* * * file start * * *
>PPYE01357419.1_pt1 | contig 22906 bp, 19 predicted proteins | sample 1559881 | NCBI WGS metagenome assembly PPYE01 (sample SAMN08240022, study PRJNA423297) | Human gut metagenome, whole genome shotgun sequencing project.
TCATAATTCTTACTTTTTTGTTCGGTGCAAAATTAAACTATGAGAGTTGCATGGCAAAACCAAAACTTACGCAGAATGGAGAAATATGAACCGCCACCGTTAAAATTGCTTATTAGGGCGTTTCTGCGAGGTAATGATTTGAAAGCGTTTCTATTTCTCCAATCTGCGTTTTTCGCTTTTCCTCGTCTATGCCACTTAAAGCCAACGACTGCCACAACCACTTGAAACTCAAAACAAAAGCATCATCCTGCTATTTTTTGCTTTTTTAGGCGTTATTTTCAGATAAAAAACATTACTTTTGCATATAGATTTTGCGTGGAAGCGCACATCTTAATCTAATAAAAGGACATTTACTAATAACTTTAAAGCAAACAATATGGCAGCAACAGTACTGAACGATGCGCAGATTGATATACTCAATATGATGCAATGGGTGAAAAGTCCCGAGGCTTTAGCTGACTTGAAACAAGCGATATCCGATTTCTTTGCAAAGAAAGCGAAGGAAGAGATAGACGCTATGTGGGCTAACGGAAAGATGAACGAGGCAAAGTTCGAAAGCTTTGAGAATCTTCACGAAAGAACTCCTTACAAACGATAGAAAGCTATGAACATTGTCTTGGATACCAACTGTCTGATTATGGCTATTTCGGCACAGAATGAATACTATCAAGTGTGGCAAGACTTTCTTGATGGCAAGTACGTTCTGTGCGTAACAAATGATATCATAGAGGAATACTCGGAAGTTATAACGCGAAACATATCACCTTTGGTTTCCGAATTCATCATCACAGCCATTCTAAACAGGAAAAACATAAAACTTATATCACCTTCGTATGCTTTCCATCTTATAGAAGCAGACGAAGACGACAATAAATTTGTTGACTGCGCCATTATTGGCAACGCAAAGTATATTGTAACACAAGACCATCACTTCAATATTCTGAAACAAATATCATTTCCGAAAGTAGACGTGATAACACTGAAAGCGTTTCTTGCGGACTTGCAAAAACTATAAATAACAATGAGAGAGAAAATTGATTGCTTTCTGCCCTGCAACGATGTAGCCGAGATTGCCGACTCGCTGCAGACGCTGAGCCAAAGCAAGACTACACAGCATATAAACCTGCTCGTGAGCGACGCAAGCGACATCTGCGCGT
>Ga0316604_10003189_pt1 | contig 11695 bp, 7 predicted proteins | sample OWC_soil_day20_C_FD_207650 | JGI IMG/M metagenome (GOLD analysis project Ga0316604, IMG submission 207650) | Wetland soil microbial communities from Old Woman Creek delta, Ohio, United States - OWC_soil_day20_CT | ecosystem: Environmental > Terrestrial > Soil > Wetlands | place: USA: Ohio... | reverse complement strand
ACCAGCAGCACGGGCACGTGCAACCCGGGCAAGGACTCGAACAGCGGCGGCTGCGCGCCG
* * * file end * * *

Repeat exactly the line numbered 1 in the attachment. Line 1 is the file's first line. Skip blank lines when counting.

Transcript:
>PPYE01357419.1_pt1 | contig 22906 bp, 19 predicted proteins | sample 1559881 | NCBI WGS metagenome assembly PPYE01 (sample SAMN08240022, study PRJNA423297) | Human gut metagenome, whole genome shotgun sequencing project.